51. Goswami S, Sharma-Walia N. Osteoprotegerin rich tumor microenvironment: implications in breast cancer. Oncotarget. 2016; 7:42777–91. https://doi.org/10.18632/oncotarget.8658.

52. Chandran K, Goswami S, Sharma-Walia N. Implications of a peroxisome proliferator-activated receptor alpha (PPARα) ligand clofibrate in breast cancer. Oncotarget. 2016; 7:15577–99. https://doi.org/10.18632/oncotarget.6402.

53. Goswami S, Sharma-Walia N. Osteoprotegerin secreted by inflammatory and invasive breast cancer cells induces aneuploidy, cell proliferation and angiogenesis. BMC Cancer. 2015; 15:935.

54. Jaiyesimi IA, Buzdar AU, Hortobagyi G. Inflammatory breast cancer: a review. J Clin Oncol. 1992; 10:1014–24.

55. Klopp AH, Lacerda L, Gupta A, Debeb BG, Solley T, Li L, Spaeth E, Xu W, Zhang X, Lewis MT, Reuben JM, Krishnamurthy S, Ferrari M, et al. Mesenchymal stem cells promote mammosphere formation and decrease E-cadherin in normal and malignant breast cells. PLoS One. 2010; 5:e12180.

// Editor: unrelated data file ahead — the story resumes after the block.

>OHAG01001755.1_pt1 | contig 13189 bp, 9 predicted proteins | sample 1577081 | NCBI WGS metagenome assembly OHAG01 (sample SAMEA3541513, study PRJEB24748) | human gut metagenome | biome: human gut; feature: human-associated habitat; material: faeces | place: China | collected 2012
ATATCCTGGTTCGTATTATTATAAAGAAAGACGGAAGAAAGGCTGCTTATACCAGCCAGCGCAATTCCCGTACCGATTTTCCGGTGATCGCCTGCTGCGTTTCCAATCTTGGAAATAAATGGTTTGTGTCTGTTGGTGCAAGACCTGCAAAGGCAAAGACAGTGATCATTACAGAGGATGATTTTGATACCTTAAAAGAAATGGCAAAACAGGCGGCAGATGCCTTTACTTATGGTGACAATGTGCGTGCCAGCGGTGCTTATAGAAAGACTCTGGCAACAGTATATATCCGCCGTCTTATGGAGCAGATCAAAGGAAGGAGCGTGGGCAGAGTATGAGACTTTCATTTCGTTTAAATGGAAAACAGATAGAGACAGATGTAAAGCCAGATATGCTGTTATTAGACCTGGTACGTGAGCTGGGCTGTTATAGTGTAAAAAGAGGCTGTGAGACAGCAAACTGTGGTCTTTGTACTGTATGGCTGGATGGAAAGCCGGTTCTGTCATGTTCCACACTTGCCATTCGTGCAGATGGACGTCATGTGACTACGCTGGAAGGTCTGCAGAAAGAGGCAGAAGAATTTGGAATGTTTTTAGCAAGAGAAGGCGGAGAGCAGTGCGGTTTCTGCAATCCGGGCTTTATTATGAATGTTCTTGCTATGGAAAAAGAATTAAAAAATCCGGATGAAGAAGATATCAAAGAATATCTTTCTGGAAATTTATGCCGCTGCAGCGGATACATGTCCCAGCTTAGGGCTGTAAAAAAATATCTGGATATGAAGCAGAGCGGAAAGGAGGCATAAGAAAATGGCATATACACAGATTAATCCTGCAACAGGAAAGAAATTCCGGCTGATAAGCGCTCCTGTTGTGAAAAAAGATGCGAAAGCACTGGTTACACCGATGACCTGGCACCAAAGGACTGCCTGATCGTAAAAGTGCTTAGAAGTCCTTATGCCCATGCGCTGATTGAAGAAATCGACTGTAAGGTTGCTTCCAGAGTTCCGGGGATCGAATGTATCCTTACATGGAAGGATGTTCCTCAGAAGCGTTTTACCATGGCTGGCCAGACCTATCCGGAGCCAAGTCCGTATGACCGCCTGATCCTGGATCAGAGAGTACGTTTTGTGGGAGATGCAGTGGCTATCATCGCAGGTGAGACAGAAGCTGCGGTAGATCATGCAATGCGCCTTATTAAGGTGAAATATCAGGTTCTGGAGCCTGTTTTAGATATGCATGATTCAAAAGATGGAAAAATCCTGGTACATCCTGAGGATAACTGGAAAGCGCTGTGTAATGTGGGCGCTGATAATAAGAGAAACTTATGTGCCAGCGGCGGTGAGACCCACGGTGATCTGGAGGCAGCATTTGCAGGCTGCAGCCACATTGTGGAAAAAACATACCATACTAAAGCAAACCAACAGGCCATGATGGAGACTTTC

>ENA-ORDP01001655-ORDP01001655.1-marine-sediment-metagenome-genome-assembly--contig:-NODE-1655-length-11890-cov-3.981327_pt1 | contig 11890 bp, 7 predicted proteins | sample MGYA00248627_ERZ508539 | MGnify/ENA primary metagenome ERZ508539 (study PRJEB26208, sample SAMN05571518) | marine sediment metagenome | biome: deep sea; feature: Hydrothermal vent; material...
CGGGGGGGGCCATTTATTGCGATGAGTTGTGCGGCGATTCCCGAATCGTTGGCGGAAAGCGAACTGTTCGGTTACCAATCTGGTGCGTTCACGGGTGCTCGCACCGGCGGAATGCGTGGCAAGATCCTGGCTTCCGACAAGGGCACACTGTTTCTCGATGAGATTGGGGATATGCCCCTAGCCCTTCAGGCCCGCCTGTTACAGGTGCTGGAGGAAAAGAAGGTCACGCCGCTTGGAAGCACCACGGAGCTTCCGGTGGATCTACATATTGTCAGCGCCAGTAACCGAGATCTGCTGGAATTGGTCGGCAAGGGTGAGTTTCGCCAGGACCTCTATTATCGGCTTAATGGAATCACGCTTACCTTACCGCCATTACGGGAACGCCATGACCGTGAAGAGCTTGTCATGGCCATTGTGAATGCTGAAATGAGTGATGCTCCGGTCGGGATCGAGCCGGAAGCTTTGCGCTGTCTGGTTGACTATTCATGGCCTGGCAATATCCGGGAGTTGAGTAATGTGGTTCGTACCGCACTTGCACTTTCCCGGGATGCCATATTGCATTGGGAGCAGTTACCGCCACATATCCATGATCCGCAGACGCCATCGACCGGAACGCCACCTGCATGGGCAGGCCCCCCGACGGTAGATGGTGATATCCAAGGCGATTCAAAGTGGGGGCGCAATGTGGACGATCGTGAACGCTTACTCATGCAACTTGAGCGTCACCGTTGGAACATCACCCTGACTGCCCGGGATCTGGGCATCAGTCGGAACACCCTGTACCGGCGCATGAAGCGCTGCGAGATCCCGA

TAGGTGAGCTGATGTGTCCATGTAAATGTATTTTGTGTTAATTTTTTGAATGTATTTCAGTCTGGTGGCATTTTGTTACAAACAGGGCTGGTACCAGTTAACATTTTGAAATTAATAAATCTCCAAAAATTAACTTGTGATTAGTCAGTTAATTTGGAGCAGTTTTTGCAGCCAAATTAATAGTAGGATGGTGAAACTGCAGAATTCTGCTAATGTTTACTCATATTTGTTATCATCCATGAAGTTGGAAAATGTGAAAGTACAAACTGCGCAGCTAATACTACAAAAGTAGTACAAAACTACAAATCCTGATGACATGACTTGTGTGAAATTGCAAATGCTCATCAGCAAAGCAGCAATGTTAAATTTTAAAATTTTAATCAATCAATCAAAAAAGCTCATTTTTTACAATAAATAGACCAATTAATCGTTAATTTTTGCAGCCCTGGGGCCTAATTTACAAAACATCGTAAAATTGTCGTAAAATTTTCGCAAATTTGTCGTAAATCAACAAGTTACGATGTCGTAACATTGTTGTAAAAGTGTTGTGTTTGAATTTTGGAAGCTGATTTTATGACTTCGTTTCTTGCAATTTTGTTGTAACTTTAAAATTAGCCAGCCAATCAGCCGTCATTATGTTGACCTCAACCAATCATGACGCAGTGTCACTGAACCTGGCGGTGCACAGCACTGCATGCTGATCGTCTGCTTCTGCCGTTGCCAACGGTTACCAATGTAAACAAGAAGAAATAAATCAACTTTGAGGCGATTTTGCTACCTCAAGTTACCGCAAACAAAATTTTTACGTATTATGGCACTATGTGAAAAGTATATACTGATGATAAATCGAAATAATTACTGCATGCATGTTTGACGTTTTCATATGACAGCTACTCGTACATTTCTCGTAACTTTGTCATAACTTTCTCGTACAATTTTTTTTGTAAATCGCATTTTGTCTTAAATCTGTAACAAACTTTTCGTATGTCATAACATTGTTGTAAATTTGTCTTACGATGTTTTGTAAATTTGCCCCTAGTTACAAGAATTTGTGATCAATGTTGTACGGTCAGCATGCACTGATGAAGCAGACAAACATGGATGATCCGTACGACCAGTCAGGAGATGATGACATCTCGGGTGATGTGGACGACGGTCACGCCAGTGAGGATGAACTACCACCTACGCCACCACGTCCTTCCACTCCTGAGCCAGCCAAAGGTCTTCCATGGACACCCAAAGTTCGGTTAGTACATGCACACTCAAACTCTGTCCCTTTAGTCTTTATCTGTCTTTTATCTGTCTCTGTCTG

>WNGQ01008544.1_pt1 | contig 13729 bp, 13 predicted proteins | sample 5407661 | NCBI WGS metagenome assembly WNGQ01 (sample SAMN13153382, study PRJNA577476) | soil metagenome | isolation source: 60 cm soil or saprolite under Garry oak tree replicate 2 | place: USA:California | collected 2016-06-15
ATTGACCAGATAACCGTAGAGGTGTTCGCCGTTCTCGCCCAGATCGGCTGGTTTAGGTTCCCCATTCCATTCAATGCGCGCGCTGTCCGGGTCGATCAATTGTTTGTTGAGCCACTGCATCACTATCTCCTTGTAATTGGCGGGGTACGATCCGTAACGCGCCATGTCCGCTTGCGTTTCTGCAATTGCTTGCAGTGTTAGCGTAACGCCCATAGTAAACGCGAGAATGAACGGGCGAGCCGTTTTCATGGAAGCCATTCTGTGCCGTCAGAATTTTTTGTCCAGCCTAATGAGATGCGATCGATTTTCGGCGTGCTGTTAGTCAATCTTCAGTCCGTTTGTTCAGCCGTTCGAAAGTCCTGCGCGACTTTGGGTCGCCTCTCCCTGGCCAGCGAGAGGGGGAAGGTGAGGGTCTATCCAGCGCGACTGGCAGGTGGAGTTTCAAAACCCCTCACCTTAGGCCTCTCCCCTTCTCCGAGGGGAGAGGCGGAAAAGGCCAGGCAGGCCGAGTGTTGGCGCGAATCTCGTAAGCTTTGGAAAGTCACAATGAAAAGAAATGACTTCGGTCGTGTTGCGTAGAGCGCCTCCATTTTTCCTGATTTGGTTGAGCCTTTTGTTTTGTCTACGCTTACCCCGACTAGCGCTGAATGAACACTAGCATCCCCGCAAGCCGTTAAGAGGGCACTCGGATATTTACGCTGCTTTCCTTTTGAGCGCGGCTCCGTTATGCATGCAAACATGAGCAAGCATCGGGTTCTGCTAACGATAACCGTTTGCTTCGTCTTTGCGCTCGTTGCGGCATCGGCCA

56. Roberts PJ, Der CJ. Targeting the Raf-MEK-ERK mitogen-activated protein kinase cascade for the treatment of cancer. Oncogene. 2007; 26:3291–310.

57. Cheng JQ, Lindsley CW, Cheng GZ, Yang H, Nicosia SV. The Akt/PKB pathway: molecular target for cancer drug discovery. Oncogene. 2005; 24:7482–92.

58. Yoon H, Dehart JP, Murphy JM, Lim ST. Understanding the roles of FAK in cancer: inhibitors, genetic models, and new insights. J Histochem Cytochem. 2015; 63:114–28.

59. Karin M. NF-kappaB as a critical link between inflammation and cancer. Cold Spring Harb Perspect Biol. 2009; 1:a000141.

60. Irby RB, Yeatman TJ. Role of Src expression and activation in human cancer. Oncogene. 2000; 19:5636–42.

61. Guo K, Jin F. NFAT5 promotes proliferation and migration of lung adenocarcinoma cells in part through regulating AQP5 expression. Biochem Biophys Res Commun. 2015; 465:644–49.